“Hold on, Molander. I request LinkedIn connections when regularly approaching buyers cold — and they accept.”
Usually crickets. Right?
True: Connections may earn sellers the ability to message (for free) in the near-term. But it’s a matter of time before my students see erosion in post-connection response rates.
Prospects (in all categories) are burning out on sellers’ LinkedIn pitches. Some industry segments experience fatigue faster than others. How about yours?
Why Are They Connecting and (then) Ignoring Me?
It’s easy to have a positive impression when a prospect accepts LinkedIn connection request. In fact, it’s logical to think, “aah, great!” But what, exactly, is on buyers’ minds when they accept? Why did they accept?
Out of an urge to grow their networks by increasing their connection numbers?
Because they’re in the market for what you’re selling and waiting for you?
Until you’re on speaking terms, there’s no way of knowing.
Thus, many of my students are confused: “Why am I being invited to connect — only to be ignored?”
3 Factors You’re Forced to Consider
Most sellers’ post-connection messages fail to start conversations. Here’s what I’ve learned is causing this:
- LinkedIn: LinkedIn’s system is (over time) discouraging personalized invitations from being read. Thus, sending “false positives” to sellers.
- Saturation: Most sellers use Connection requests as their first “cold” touch. But requesting a Connection (by itself) is increasingly signaling “I’m a sales person looking to spam your inbox.”
- Context: Being connected on LinkedIn is (over time) becoming a highly personal thing. It’s increasingly being seen as a privilege.
In essence, LinkedIn is combining with sellers’ behavior for a one-two punch.
You may interpret acceptance of a Connection request as an invitation to start a discussion — but the other side doesn’t. Why is that?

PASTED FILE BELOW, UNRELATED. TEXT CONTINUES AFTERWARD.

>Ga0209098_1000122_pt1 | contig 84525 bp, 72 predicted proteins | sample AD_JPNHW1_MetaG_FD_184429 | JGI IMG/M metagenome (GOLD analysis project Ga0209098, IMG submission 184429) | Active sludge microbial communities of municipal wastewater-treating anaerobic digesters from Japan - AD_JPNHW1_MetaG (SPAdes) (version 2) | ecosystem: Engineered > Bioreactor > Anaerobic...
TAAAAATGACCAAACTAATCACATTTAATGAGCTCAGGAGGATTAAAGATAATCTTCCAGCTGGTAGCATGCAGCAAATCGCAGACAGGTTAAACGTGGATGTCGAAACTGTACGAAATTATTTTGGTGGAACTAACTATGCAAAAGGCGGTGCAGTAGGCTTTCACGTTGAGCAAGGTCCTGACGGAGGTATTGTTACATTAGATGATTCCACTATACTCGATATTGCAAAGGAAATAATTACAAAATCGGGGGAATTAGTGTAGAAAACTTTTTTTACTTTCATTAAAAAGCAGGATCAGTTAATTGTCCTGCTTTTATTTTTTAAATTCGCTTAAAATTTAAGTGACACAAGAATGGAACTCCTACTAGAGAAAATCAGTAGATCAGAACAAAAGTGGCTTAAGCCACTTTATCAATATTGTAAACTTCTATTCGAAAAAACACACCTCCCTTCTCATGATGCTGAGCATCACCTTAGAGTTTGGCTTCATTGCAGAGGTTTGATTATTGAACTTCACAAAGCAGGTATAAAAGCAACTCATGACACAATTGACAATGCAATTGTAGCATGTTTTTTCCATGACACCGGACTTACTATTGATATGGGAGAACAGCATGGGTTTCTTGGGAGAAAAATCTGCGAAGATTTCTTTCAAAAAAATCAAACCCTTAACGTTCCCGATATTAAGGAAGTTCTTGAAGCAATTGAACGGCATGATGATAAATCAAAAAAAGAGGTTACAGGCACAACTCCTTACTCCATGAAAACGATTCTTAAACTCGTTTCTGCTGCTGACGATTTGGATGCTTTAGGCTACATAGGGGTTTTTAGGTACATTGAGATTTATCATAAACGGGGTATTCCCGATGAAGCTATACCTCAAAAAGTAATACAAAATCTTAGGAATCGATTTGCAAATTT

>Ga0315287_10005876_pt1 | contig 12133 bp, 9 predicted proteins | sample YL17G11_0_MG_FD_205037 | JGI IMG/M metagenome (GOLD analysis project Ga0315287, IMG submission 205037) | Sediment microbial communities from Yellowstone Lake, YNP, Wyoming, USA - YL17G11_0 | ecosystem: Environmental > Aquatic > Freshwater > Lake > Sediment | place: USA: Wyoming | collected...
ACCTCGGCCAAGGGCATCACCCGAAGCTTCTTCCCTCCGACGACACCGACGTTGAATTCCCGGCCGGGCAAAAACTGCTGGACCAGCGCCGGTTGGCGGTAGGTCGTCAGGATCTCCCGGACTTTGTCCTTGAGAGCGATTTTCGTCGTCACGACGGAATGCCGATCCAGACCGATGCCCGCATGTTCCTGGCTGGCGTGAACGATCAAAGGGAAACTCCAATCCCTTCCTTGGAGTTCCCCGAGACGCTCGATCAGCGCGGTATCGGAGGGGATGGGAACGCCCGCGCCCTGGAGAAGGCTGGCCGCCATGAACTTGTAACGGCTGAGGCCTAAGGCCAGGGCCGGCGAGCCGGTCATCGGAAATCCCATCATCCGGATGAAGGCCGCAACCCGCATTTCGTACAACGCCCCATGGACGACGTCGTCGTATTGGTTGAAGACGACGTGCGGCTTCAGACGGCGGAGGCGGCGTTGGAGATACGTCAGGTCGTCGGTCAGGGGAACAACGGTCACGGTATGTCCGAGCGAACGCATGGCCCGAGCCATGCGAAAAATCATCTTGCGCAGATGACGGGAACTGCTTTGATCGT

Short answer: The personal message within your invitation is often not seen.
Remember all the agonizing over the personalized content inside your Connection request? It’s squandered.
LinkedIn has, over time, updated its user interface. These changes are great for LinkedIn’s network growth but not helpful for the quality of your communications.
LinkedIn continues to make it:
- easier for any connection request to be blindly accepted (in general);
- more difficult to see who sent a personalized request and read it.
In many cases, your request to start a conversation has, actually, never been seen. Worse, it’s not your fault.
You’re Just Part of the Spammers
Most sellers using LinkedIn at the free or paid level use Connection requests as their first “cold” touch when approaching prospects. Problem is, sending a Connection request is increasingly (as time marches on) signaling, “I’m a salesy spammer.”
As sellers rush into social selling most are taking the lazy route: Spamming marketing messages. I’m talking about sending mass marketing, non-personalized messages to prospects via LinkedIn.
This has trained prospects to accept fewer Connection requests in general! If this practice hasn’t trained them (past tense) in your business sector yet, it will.
Bet on it.
Because this is how a majority of sellers use LinkedIn. They’re sending poorly-written, unsolicited sales pitches. Even if you know better, you risk getting caught-up in that crowd when requesting a Connection as your first point of contact.
Against my advice, most sellers still ask for Connections first for a number of reasons.
- Cost: You want to message the prospect directly at no cost. You don’t want to pay for InMail.
- Saving InMail credits: If you hold a Premium/Navigator account, you would rather not risk losing the InMail credit. InMail messages cost money and are subject to monthly use limits.
- Connecting seems like the most logical thing to do on LinkedIn. That said, LinkedIn’s policy tends to confuse users: Connect only if you know the other person yet use it for sales prospecting.
Bottom line: Asking to connect with a prospect is becoming less-and-less effective because it is a tactic used by low-quality sales practitioners.
Stranger Danger: Customers Are Camouflaged
Being connected on LinkedIn is, increasingly, becoming a highly personal thing. Perhaps for you too. But especially among decision-makers who are being bombarded by social sellers. We are trying to help customers … but we are strangers no less.